Alcohol and the Australian culture go hand in hand.  During Australia's penal era, rum had been used as currency and it has been suggested that the colony's inhabitants drank more alcohol per capita than any other time in human history.
Nowadays Australia's love affair with rum may have changed, but it is still there, it's just different.  As the country has evolved, so has the alcohol consumption and palate of the 'everyday citizen'.  Less is more and quality is everything.
 

FM: You say that rum is undergoing a “strong renaissance.” Why is it seeing an increase in popularity?
 

Stuart:  Spirits tend to follow a cycle of popularity and it just so happens that rum is seeing a huge spike in its fortunes that spirits like gin, vodka and whisky have had over the past twenty years or so.  
Rum has often been categorised as a working class drink, which hasn’t been helped with stories of pirates and naval crew downing large amounts for 'Dutch courage' in the face of terrifying situations.  I think the consumer has looked past these old anecdotal stories and made their own choice.  
Rum can work on every level and doesn’t seem to discriminate like maybe other spirits do.  Its versatility is its strength, it doesn’t matter what your gender is or your budget, it appeals to all walks of life for completely different reasons.  And yet, when you strip it all back you find that its unique power is that it makes everyone equal. 
 

FM: Are Australian drinkers more educated about rum than before?
 

Stuart:  Yes, they absolutely are.  The liquor market has definitely become a 'buyers market'.  The customer is now in a position where they can ask a question about a product they are buying and not fear a reprisal from the person serving them.  
Also with the advent of the Internet and information at the fingertips, customers more than ever can research before buying.  It’s not uncommon for costumers to visit us at the Substation No. 41 Rum Bar with a list of the rums they may want to try during an evening.  They have information on the rum, pros and cons, a tasting profile, prices etc.  Our job is to help them choose the right rum for them, for the right reasons.  Ten years ago, punters came into the bar with less pre-conceived ideas and were generally happy to get what they were given.
 

FM: In a market saturated with imports, how can Australian spirits compete?
 

Stuart:  It's really important to not try and be something your not.  There are so many amazing spirits on the market from a whole heap of international destinations.  So many of these spirits tick all the right boxes and are perfect in so many ways.  The key is to not try and replicate what someone else is doing really well and do your own thing to the best of your ability.  It is the Australian way to barrack for the underdog and give everyone a fair go and so if you apply these fundamental values of Australian culture to making quality spirits then it can be an easy recipe to follow.  Home grown ingredients coupled with this beautiful climate, love, tenderness and hard work and the end product can be a liquor that everyone can be proud of and sold at a reasonable price.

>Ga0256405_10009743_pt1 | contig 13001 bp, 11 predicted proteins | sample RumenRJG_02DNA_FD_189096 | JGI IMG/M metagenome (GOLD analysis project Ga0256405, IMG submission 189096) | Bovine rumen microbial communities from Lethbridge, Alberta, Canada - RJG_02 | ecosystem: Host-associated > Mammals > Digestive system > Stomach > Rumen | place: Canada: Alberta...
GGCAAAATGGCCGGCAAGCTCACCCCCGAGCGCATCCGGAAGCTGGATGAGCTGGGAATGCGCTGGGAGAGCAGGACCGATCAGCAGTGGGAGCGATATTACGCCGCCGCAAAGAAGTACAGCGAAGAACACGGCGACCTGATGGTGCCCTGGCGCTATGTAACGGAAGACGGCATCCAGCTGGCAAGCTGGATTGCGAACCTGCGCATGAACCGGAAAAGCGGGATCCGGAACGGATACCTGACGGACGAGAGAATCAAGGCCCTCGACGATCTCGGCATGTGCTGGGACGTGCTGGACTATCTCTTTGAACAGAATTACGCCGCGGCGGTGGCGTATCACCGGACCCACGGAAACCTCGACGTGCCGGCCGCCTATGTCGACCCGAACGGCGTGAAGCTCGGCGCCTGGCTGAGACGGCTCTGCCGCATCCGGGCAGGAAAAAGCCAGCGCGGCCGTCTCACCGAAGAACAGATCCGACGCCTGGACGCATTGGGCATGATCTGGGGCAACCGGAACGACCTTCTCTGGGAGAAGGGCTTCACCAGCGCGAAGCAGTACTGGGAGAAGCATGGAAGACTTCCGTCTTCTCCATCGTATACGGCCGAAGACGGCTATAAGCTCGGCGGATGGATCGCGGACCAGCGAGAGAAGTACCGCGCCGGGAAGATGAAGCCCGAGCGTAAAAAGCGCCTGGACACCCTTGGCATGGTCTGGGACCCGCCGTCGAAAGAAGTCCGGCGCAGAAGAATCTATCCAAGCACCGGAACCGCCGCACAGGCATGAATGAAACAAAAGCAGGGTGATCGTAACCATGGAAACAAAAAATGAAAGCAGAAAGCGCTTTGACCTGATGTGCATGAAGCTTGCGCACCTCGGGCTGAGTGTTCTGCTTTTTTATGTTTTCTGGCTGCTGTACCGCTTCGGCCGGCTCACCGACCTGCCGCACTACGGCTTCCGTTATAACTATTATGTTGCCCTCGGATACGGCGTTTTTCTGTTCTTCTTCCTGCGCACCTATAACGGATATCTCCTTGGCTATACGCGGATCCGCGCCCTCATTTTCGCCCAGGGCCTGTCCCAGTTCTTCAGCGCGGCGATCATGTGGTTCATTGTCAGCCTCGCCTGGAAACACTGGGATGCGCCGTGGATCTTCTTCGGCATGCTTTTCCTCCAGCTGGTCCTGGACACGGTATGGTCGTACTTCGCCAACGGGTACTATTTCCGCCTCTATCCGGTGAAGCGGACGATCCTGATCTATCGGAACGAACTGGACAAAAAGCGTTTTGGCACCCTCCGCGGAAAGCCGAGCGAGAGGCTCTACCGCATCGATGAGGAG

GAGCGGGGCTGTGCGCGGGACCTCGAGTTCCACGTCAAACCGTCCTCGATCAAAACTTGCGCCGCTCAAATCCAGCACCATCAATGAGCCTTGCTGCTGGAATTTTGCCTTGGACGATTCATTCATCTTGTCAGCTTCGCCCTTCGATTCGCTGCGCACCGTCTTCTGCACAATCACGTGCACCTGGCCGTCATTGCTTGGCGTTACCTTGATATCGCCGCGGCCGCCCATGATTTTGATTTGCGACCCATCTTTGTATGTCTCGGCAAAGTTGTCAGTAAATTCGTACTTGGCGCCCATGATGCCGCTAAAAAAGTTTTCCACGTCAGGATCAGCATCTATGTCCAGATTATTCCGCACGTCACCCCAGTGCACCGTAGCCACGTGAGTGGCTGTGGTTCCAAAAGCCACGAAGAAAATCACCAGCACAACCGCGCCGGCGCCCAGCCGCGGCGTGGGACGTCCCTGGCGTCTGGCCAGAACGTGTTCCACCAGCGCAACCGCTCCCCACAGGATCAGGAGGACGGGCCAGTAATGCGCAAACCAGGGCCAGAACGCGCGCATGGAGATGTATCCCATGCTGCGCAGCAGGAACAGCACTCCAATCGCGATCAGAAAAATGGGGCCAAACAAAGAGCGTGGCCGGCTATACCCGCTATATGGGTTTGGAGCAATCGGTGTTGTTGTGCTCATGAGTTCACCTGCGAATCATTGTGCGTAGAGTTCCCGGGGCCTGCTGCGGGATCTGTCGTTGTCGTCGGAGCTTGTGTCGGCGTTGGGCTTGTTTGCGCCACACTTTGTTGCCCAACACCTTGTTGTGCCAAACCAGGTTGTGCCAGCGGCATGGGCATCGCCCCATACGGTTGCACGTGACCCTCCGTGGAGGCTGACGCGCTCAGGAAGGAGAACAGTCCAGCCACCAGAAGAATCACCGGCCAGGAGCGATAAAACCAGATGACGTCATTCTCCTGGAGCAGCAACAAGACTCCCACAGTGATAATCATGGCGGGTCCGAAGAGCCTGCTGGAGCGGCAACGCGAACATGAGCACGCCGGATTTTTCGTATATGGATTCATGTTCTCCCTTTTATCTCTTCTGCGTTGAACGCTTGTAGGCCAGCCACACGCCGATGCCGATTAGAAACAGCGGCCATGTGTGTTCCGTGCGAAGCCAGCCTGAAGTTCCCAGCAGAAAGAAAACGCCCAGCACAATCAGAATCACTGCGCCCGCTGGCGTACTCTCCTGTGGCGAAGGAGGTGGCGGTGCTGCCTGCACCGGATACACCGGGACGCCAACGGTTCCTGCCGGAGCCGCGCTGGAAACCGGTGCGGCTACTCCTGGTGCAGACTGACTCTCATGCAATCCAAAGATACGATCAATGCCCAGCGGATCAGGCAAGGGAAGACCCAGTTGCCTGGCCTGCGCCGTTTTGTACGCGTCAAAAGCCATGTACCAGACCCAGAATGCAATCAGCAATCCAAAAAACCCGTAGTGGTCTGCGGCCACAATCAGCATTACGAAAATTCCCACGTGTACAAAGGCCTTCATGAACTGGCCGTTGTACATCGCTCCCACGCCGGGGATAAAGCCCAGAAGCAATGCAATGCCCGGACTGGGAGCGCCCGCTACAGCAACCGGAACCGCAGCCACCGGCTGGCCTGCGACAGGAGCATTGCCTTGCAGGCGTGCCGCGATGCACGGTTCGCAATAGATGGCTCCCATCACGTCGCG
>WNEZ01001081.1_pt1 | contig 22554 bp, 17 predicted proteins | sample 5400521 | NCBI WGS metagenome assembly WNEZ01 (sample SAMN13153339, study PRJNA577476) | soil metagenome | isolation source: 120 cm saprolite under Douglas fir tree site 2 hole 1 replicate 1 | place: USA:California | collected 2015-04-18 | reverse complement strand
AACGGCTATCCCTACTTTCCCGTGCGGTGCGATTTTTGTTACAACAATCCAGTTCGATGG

New verification technology to be used for food exports

DataTrace technology is set to be used for Australian export food & wine authentication, Security & Safety.

DataDot Technology Limited (DDT) says it is pursuing opportunities in the growing export food and wine authentication market through its newly established joint venture with Beston Pacific Group. 

DDT and Beston subsidiary company, Grape Ensembles (GE), have jointly established Brandlok Brand Protection Solutions, and over the next nine months Brandlok will develop labels and other devices to authenticate and provide information on wine, dairy, seafood, health food and meat products to be exported to China, Southeast Asia, the Americas, Europe and Middle East. 

DDT has granted an exclusive 5-year licence of its DataTrace authentication technology to Brandlok for incorporation into the labels and devices to prove authenticity for these exported products so that customers can track and trace the ingredients from paddock to plate and verify for themselves that the products are safe to eat.